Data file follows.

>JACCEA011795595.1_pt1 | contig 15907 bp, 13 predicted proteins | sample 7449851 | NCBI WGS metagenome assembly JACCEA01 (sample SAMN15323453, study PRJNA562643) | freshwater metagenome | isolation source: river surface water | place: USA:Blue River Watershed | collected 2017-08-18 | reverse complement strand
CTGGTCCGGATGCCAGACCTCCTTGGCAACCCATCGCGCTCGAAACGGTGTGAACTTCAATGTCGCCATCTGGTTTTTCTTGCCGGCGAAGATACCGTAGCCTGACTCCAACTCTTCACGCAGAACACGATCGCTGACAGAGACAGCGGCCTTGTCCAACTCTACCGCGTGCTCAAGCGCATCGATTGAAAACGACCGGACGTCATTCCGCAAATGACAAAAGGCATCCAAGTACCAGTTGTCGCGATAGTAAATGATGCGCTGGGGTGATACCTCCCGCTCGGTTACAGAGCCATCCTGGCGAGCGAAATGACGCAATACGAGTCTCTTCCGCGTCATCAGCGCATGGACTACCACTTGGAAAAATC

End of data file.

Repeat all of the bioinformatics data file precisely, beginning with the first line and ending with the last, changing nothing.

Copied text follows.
>JACCEA011795595.1_pt1 | contig 15907 bp, 13 predicted proteins | sample 7449851 | NCBI WGS metagenome assembly JACCEA01 (sample SAMN15323453, study PRJNA562643) | freshwater metagenome | isolation source: river surface water | place: USA:Blue River Watershed | collected 2017-08-18 | reverse complement strand
CTGGTCCGGATGCCAGACCTCCTTGGCAACCCATCGCGCTCGAAACGGTGTGAACTTCAATGTCGCCATCTGGTTTTTCTTGCCGGCGAAGATACCGTAGCCTGACTCCAACTCTTCACGCAGAACACGATCGCTGACAGAGACAGCGGCCTTGTCCAACTCTACCGCGTGCTCAAGCGCATCGATTGAAAACGACCGGACGTCATTCCGCAAATGACAAAAGGCATCCAAGTACCAGTTGTCGCGATAGTAAATGATGCGCTGGGGTGATACCTCCCGCTCGGTTACAGAGCCATCCTGGCGAGCGAAATGACGCAATACGAGTCTCTTCCGCGTCATCAGCGCATGGACTACCACTTGGAAAAATC